After two lopsided losses to the Indians on Sunday in Oakland and again on Friday in Cleveland the A’s were still looking to win the series and stay on pace with the Seattle Mariners in both the A.L. West and the race for the second Wild Card spot.
The Indians struck early scoring a run in both the first and second innings. The second run came after a throwing error by A’s starter Edwin Jackson and was not charged to Jackson, which to be honest is kind of ironic, don’t ya think? (and I really was not trying to quote Alanis Morrisette for those of you old enough to know who I am talking about, sometimes things just happen that way). Oakland had chances to score early too but they couldn’t seem to put anything together against Cleveland starter and reigning Cy Young Award winner Corey Kluber.
For the A’s starting pitching, Jackson went 5.2 innings, allowing five hits, two runs and four walks while striking out three. He was replaced by Ryan Buchter with two out in the bottom of the sixth after allowing back to back singles. Buchter then allowed a single to Lindor that gave the Indians’ Tyler Naquin time to score the Indians’ third run. With the score remaining 3-0 Cleveland it appeared as if the A’s only hope would be to somehow get to the Indians’ bullpen. They certainly weren’t getting very far against the two-time All-Star and two-time Cy Young Award winner Kluber, who pitched a full seven innings allowing five hits and two walks while striking out three, before Cleveland skipper Terry Francona went to his bullpen.
And that was Tito’s biggest mistake in the Indians’ loss to the A’s on Saturday, however he didn’t have much of a choice as Kluber exited the game with 102 pitches on the day.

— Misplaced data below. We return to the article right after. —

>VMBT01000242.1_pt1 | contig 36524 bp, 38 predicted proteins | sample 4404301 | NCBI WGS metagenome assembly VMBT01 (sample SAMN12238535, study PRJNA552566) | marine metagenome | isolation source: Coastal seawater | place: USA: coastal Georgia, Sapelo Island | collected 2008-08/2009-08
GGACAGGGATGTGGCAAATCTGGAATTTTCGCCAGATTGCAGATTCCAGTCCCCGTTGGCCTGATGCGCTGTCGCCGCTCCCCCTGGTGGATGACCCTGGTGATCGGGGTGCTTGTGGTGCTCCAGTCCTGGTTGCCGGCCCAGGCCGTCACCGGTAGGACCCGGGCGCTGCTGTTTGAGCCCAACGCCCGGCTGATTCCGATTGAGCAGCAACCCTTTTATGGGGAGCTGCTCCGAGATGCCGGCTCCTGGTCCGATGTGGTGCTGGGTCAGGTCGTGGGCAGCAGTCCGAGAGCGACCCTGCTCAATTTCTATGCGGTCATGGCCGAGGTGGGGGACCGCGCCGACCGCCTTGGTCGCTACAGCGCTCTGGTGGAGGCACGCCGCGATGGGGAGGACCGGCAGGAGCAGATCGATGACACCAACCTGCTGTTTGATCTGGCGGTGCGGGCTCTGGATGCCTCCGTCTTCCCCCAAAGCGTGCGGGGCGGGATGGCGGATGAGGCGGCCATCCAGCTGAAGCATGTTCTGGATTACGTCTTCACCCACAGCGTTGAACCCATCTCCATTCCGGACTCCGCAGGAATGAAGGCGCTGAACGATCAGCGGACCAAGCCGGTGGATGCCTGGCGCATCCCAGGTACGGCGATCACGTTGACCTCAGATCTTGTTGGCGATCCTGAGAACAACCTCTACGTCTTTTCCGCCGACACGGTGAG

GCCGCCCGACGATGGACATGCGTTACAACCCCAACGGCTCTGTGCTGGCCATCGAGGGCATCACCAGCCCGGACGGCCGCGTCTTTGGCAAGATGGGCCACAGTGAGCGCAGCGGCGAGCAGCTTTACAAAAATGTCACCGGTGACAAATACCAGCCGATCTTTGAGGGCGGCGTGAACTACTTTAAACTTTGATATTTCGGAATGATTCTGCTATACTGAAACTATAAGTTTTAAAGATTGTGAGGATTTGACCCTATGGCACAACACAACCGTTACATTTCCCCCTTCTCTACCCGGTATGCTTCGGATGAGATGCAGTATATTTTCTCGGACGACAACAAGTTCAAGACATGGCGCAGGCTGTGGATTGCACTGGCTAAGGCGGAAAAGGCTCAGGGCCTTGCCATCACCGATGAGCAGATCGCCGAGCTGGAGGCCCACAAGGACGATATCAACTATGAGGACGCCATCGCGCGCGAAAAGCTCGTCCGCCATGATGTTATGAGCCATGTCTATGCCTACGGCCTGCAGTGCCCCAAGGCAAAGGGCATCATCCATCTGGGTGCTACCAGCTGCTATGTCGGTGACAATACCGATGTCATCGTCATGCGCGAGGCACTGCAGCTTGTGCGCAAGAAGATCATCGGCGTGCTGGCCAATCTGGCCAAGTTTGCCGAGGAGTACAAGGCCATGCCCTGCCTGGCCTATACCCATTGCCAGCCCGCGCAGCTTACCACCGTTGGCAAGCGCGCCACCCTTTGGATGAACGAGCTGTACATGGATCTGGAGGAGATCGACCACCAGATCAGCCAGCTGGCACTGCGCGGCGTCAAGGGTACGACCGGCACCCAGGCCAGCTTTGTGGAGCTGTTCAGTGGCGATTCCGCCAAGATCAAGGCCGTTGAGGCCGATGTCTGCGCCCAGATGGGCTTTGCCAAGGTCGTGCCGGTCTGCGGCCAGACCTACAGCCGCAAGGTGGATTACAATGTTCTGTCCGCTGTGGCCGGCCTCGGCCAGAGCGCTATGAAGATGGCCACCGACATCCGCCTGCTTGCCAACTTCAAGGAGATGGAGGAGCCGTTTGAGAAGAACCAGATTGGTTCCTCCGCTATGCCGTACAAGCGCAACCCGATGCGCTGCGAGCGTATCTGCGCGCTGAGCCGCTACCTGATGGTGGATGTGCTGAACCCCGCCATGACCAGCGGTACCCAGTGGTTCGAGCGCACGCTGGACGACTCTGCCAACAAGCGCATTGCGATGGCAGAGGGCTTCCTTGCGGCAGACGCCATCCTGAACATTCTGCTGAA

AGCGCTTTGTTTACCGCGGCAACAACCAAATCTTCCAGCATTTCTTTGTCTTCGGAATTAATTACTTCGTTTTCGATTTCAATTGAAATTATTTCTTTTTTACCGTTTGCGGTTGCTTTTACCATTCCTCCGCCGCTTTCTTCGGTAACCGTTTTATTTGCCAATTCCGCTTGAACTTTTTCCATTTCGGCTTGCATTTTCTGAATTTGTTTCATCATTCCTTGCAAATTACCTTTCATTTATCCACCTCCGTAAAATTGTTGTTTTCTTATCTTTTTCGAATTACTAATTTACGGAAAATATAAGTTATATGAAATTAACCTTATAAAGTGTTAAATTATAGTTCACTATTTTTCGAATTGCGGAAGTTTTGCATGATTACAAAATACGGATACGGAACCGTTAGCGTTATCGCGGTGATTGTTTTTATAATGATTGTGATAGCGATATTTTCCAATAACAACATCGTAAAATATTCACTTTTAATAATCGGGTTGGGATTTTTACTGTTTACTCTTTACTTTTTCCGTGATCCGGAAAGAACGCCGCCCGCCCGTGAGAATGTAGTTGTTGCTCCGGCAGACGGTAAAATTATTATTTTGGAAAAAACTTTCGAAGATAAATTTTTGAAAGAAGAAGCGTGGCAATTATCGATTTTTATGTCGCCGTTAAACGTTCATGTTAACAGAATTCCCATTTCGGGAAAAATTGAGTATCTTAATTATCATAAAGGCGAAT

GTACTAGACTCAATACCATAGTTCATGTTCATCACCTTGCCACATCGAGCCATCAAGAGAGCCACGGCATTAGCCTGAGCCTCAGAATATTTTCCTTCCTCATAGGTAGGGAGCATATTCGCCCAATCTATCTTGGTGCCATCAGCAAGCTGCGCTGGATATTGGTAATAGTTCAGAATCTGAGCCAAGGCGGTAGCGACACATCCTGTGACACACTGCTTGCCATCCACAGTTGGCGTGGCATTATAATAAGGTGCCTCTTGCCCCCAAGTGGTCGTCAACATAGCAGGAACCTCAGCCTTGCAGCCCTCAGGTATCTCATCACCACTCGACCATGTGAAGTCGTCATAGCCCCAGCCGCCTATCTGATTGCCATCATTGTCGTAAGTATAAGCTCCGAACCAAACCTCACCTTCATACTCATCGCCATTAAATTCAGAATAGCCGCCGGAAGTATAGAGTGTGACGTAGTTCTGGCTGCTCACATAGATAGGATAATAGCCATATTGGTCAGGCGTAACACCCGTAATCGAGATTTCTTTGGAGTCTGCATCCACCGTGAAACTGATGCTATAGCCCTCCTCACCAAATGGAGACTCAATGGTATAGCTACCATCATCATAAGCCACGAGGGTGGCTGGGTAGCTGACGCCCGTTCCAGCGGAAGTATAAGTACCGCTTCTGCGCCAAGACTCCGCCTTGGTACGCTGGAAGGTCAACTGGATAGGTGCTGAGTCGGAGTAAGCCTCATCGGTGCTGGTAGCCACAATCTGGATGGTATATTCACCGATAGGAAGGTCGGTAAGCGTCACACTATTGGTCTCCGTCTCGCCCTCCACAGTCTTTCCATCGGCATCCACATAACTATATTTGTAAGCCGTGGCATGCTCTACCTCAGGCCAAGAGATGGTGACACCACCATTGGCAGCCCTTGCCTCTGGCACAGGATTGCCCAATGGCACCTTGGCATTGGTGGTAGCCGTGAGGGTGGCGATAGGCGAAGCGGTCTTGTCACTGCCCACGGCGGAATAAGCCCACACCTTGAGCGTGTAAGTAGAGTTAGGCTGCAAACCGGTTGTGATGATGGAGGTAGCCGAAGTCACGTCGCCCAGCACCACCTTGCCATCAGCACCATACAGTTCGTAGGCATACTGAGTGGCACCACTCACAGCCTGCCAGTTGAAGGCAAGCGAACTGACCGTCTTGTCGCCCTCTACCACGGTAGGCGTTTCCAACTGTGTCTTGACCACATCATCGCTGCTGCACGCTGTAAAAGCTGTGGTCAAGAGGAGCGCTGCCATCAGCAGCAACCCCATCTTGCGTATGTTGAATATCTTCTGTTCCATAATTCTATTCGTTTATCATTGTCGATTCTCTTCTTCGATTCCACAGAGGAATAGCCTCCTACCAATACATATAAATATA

And just like magic, as soon as Neil Ramirez was on the mound for the Indians, the A’s knew they had a chance to make a comeback. They’ve come from behind enough this season to know when exactly to make their advantage over other teams known. While the A’s may not have very decent (Jackson and Sean Manaea the being only exceptions) starting pitching, they have one of the best offenses in the game and in the bullpen have two pitchers who can not only close games but often pitch as many as two innings. Those were they tools the A’s used to make an eighth inning comeback to tie the Indians and take them into extra innings.
With one out in the top of the eighth Mark Canha singled off Ramirez. Next, Jed Lowrie and Khris Davis (who hadn’t hit a homer since June 14th) went back-to-back to tie the game at three. If you hadn’t ever watched the A’s this year you wouldn’t have really understood that this was the likely outcome as soon as Kluber was out of the game. That is not to say that the A’s can’t hit good pitching — but it is to say that very few hitters can and when they do? It’s probably luck.
Trivino and Treinen each pitched two scoreless innings and the A’s put three on the board in the top of the 11th inning beginning with a two-run shot by Stephen Piscotty. Matt Chapman followed that up with a double, that put him 4-for-4 with a walk on the day, before also stealing third and scoring the A’s final run. Lindor, who had made an unbelievable catch to stop the A’s in their tracks in the top of the ninth inning,
this time committed the error that allowed Chapman to come in from third and make the score 6-3 Oakland. Treinen came in for a one-two-three top of the 11th and the A’s came away victorious.
Basically, things went as planned for Oakland who knew that if they could get to the Indians bullpen with a rested Trivino and Treinen to keep them from scoring, they’d have a chance to make a comeback. It was just that, as it happened on so many occasions throughout the first half of the season. The A’s defeated the Indians by the score of 6-3 and are again nine games over the .500 mark.
On a Seattle note, the Rockies took their second straight game from the Mariners, outscoring them 5-1, putting the A’s even closer to second place in the division and to the second Wild Card spot.